The world of Motocross and Supercross is growing!

That growth brings new riders and of course lots of new fans. If you've been in the sport for some time you know the lingo like the back of your hand. It's second nature and it's not always easy to remember a time when you had no clue what a step-up is.

But for new fans and riders alike, understanding a Motocross and Supercross track is important to enjoying the sport much like it's important to understand the complexities of an NFL game in order to enjoy the gridiron.

So if you're new, the next time someone tells you for example, James Stewart crashed in the whoops, you won't respond with, "He said what when he crashed?" Instead, you'll know he probably lost the backend of his bike and got thrown off after losing control in the Whoops section.

To help the newcomers of this great sport, we've created a graphic of a Motocross track that also functions as a Supercross track since many terms describing the sections in each apply to both. Check out the map and then match the numbered sections to the actual names in the graphic. Read on for descriptions of those sections of track.

Supercross and Motocross Track Sections Defined

1. Bermed Corner - A corner with a built up berm from riders essentially packing in the dirt as they take the turn. Eventually as the berm grows it gives the riders something to push off and get momentum as they continue riding.

2. Step On - A small jump that precedes a Table Top.

3. Table Top - Table tops are a flat raised jump that you jump from the upside to the down side.

4. Step Off - A small jump off a Table Top. The Step On and Step Off are usually together - The Step On jumps you on to a Table Top and then jump off the Table Top to the Step Off.

5. Flat Corner - An un-bermed, slick corner which resembles a corner in Flat Track racing.

6. Rollers - Small section of track that resembles rolling hills, typically rising in elevation.

7. Ski Jump - A long drop off after an elevated section of track.

8. Double - Two large consecutive jumps and riders typically land on the downside of the second jump thanks to the height and distance given by the first jump.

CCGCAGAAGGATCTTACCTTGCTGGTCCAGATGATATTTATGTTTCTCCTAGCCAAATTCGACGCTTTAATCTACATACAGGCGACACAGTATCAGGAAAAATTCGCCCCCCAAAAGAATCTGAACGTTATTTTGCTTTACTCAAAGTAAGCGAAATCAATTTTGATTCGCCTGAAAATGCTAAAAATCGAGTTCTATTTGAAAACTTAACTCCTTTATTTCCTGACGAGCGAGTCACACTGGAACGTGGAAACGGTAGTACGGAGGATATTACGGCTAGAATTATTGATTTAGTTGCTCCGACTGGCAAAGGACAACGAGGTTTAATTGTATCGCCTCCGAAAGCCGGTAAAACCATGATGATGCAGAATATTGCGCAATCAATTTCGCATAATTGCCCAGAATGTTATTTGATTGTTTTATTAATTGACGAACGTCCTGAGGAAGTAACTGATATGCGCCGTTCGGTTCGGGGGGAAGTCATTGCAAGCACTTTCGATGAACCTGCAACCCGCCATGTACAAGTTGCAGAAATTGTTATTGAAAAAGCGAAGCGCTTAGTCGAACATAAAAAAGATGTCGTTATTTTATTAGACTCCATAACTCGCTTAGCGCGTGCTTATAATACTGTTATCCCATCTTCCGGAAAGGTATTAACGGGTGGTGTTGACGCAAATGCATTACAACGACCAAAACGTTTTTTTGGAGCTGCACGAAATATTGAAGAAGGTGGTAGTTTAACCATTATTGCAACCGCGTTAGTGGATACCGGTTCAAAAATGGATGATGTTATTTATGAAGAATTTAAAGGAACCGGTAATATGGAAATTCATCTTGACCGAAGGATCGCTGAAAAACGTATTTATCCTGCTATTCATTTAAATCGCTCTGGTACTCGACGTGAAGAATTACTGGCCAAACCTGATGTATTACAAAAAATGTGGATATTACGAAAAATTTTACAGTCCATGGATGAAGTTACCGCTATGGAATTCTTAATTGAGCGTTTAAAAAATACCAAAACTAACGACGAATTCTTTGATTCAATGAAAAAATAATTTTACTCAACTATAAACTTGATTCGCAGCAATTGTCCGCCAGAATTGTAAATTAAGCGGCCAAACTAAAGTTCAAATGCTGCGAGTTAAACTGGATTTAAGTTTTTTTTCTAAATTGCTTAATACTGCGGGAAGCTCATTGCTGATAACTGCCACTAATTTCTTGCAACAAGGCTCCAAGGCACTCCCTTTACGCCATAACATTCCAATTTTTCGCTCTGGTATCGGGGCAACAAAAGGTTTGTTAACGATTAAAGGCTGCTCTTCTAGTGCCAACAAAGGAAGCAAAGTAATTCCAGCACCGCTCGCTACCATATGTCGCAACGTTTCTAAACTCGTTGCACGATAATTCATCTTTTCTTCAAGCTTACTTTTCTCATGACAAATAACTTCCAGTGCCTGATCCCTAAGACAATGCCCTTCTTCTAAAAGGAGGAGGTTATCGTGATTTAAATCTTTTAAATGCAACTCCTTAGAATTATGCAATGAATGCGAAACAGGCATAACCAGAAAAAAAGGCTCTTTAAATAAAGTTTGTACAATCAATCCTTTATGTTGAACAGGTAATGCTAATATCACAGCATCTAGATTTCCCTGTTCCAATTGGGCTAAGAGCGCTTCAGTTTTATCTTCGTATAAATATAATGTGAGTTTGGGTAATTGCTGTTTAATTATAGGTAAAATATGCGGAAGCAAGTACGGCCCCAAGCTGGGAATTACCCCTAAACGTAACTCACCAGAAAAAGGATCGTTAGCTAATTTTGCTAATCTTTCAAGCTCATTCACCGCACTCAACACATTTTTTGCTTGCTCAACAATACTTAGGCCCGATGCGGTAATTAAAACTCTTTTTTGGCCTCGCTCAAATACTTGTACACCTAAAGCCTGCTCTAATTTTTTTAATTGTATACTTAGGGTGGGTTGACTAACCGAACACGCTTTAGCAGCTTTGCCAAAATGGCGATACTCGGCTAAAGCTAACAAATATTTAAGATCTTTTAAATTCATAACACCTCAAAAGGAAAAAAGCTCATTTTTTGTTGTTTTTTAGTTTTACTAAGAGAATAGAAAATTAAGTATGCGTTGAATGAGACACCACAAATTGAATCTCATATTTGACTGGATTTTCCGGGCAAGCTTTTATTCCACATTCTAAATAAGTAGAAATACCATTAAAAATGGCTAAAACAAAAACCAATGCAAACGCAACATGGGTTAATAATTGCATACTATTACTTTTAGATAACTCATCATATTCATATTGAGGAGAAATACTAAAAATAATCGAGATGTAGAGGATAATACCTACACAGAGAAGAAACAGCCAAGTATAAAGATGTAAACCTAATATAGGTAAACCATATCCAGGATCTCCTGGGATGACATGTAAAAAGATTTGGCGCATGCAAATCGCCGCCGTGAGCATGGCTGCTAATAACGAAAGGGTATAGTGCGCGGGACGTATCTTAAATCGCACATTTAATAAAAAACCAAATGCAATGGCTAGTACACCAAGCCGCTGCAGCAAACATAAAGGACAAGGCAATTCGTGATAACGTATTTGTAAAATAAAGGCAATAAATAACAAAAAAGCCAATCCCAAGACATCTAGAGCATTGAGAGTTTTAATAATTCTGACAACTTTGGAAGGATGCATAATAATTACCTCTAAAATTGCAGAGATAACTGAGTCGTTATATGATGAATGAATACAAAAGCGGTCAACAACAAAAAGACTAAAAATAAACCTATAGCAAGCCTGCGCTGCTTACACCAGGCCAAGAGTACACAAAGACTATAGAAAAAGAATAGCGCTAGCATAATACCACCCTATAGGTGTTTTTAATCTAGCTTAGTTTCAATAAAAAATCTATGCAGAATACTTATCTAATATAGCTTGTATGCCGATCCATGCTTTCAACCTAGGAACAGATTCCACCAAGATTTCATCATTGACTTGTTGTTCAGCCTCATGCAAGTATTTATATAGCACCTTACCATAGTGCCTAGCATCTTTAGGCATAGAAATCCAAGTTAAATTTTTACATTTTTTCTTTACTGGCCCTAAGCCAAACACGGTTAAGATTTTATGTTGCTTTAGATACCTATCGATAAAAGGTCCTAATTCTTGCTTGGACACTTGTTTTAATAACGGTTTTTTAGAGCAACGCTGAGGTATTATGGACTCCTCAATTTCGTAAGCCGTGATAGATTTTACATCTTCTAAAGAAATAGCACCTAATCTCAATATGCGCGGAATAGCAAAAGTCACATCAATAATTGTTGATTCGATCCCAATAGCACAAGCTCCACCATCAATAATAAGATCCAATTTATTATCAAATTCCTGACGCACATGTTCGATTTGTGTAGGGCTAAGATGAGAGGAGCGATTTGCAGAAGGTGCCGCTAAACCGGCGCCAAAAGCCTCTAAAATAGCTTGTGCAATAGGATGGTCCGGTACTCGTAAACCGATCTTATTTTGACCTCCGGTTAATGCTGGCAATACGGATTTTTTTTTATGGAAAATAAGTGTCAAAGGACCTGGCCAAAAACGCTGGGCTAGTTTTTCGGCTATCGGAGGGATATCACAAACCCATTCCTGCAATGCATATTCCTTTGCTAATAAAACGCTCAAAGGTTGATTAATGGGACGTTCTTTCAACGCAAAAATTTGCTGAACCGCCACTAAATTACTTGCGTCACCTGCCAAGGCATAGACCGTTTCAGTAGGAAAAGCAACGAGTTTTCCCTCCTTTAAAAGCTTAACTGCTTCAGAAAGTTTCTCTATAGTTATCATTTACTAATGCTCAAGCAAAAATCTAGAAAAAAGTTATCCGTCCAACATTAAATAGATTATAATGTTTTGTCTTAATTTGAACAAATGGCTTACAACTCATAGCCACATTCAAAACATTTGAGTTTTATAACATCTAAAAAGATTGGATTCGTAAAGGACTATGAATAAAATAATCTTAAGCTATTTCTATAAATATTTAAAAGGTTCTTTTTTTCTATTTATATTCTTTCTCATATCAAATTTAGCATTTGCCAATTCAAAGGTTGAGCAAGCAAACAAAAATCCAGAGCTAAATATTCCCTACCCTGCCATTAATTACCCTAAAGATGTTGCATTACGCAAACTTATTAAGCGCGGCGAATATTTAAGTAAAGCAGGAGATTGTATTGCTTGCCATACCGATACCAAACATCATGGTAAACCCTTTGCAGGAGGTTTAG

9. Sharp Turn - A tight turn offering little room for error and usually requires significant slowing and technical aptitude.

10. Sweeping Turn - A wider more forgiving turn that allows a rider to maintain significant speed.

11. Whoops - Essentially speed bumps to end all speed bumps (a car would bottom out and get stuck at the top of one) that many riders try to skim across the top of using a high rate of speed.

12. Triple - Three large consecutive jumps. Most riders land on the downside of the second jump and launch off the third jump but some manage to leapfrog the second jump and land on the downside of the third jump. Sometimes though, a miscalculation results in landing on the upside of the third jump. Not good.

13. Rhythm Section - A tamer version of the whoops with less dramatic peaks and valleys that most riders use as jumps to hop over two or three peaks at a time.

14. Sand Section - A sandy section of the track that slows riders down considerably and can end any chance at the podium if a rider is not careful or going fast enough.

15. Quad - Four large consecutive jumps. See Triple.

16. Off Camber - A corner with no berm and the inside is normal track height and the outside is lower which makes it hard to stay inside.

17. S Curve - A section of the track travels in an "S" pattern.

18. Step Up - Precedes a Table Top but not as steep as a Step On though most riders use it to get on the Table Top.

19. Step Down - Follows a Table Top and because of its length most riders land on the downside of it.

20. Step Over/Dragon Back - usually only on a Supercross track, a Step Over or Dragon Back resembles a Rhythm Section but rolls upwards in elevation finishing with a small jump.

21. Talladega Corner - A high speed corner with a bank (much like a Berm).

22. Downhill - A downhill, usually steep, section of the track.

23. Split Lanes - A section of track that offers two different paths of travel in the same direction.

24. Booter - One really large jump that gives riders serious airtime and often occurs right before or at the finish line with a landing.